In related news, The Economist reports on the economic innovations of Venezuela:
Inflation in Venezuela increased by 1.1% in August as the government continued its spending programmes. Further, due to economic mismanagement, consumers are facing shortages of meat, flour and cooking oil despite windfall oil revenues. And big oil is feeling Chavez’s pinch as well, Exxon Mobil and ConocoPhillips are withdrawing after having to cede control of joint ventures.The bolivar, has fallen by 30% this year to 4,850 per dollar on the black market where the currency trades freely. The official rate, set in 2005, is 2,150.
First country to have its citizens carting wheelbarrows full of useless currency to the store wins.
Brad DeLong had an exciting first week class experience over at Berkeley:
“The 210a students are waiting for you.”
“Economics 210a. The students. They are waiting for you. In Evans 608-7.”
“But 210a is in the spring!”
“There are seventeen 210a students waiting for you in Evans 608-7 right now.”
It turns out that when we in the Economics Department moved 210a from the fall to the spring semester, we never told the registrar. So students who relied on the schedule of classes rather than the Economics Department gossip vine thought 210a starts today.
And one of Prof. Delong’s reader’s shares this story:
In my youth, at a certain midwestern university . . .
The building maintenance people had, weirdly, put a number on every single door in the new physical science building, not merely the classrooms . . .
The registrar’s office didn’t quite grasp what building maintenance had done . . .
And that’s how my Calculus I class came to be scheduled to meet in the men’s bathroom . . .
(Insert scatological and mathematically themed quip here.)
Brad DeLong freaks me out by noting “Objects in My Calender Are Closer than They Appear…”. How close, you ask? I’m at orientation for teaching George Mason’s composition program right now. Back to school. Get excited.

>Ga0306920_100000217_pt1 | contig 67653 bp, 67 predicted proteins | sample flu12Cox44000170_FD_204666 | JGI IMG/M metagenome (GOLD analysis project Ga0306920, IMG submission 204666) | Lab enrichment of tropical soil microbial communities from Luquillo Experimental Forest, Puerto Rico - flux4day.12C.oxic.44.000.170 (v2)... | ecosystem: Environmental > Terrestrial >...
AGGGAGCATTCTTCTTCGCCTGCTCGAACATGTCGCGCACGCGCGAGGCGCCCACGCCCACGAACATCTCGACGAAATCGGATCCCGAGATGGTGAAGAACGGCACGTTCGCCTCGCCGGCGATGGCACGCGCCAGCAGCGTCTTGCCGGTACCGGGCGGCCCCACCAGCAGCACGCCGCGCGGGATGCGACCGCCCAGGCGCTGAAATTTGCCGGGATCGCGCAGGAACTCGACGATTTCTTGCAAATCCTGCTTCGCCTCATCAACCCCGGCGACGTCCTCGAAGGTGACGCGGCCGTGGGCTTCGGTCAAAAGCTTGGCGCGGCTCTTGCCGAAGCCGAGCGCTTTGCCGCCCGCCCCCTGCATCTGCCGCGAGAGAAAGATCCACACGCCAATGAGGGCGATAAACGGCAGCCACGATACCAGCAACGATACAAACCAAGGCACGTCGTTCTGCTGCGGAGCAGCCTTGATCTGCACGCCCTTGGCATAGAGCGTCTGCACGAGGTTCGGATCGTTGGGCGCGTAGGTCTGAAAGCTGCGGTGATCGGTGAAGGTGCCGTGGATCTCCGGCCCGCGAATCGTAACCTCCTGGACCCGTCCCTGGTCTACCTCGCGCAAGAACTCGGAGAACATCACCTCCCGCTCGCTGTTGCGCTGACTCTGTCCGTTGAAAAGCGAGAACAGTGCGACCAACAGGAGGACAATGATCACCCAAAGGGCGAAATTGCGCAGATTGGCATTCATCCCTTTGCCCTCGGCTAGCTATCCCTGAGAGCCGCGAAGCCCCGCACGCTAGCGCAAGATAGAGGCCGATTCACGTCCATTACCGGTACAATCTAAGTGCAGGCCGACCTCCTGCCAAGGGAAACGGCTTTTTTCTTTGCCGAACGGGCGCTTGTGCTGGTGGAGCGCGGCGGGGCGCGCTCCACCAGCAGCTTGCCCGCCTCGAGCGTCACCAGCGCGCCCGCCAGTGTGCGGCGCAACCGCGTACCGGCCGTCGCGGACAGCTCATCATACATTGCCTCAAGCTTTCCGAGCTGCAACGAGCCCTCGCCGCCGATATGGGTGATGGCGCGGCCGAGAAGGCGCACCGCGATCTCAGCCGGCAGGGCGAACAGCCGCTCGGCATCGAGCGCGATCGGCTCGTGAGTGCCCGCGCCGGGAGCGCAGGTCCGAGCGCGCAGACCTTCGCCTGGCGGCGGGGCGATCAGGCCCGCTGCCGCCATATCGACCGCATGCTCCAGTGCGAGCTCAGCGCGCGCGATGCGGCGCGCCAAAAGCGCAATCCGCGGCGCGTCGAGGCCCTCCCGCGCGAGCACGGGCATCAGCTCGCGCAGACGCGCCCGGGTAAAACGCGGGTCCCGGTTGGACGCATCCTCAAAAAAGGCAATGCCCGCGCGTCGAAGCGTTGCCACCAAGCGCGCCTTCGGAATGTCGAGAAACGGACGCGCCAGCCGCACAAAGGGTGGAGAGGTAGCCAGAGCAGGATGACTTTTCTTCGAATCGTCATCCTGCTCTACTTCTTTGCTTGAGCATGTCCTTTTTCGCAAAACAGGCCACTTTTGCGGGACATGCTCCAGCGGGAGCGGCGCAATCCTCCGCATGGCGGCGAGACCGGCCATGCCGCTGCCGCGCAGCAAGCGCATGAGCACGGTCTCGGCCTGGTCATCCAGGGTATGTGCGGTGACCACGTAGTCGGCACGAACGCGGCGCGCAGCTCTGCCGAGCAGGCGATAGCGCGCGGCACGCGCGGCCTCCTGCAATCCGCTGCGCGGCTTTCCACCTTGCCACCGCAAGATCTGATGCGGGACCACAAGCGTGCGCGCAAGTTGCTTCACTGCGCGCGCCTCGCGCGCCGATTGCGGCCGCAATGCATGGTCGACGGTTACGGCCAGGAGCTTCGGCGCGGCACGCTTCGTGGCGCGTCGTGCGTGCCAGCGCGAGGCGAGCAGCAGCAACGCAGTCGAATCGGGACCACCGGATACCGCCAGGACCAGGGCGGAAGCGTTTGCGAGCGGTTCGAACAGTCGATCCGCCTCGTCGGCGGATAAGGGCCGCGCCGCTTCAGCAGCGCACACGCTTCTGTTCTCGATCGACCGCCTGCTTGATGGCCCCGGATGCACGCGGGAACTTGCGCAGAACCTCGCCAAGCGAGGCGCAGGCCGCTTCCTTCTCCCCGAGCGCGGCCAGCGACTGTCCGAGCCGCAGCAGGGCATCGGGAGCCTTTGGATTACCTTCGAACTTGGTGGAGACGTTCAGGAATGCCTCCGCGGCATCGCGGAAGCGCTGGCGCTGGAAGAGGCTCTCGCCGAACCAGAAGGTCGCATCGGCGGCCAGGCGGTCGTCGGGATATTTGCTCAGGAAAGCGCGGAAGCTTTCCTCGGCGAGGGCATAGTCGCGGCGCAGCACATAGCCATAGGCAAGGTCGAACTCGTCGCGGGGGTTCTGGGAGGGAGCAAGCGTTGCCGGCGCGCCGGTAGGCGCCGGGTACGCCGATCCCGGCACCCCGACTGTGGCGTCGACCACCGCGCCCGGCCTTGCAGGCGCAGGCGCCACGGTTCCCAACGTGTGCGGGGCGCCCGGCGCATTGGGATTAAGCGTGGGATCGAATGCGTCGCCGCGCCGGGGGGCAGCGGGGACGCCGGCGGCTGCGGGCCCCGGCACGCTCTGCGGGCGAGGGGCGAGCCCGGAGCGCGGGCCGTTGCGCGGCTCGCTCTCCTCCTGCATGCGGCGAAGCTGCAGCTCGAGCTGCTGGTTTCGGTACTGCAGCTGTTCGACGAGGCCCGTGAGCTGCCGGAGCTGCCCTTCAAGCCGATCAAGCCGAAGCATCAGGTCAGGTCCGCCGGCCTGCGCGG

I ran across this post on Feministe while clicking through blogrolls¹. While the post is a fairly unremarkable reflection on dating a hetero guy (after years of relationships with female and transgendered partners) and said hetero guy’s open embrace of feminism, many of the commenters’–er–“skeptical” comments made me wince:
And yes, I’ve seen this. We’ve all seen it, repeatedly, if we’re honest. And maybe it’s just that that pathetically grateful relief that women can act out when we’re confronted with one man who seems even halfway not-a-shithead illustrates like nothing else just how very, truly fucked we are by this society. Christ, we meet one guy who WON’T defend gang-rape and might be talked out of thinking that all rape victims are lying, drunk sluts, and we fucking capsize ourselves kissing his goddamned ass. It’s that bad. IT’S THAT BAD. THIS SOCIETY REALLY IS JUST THAT BAD.
I know sometimes hyperbole tends to have it’s own momentum. But gang-rape-defending momentum? Who is seriously going to defend gang rape? Oh, you mean the Duke lacrosse rape case? Yeah, no–pick something else.
More on the topic of men as potential feminists or feminist allies: Continue reading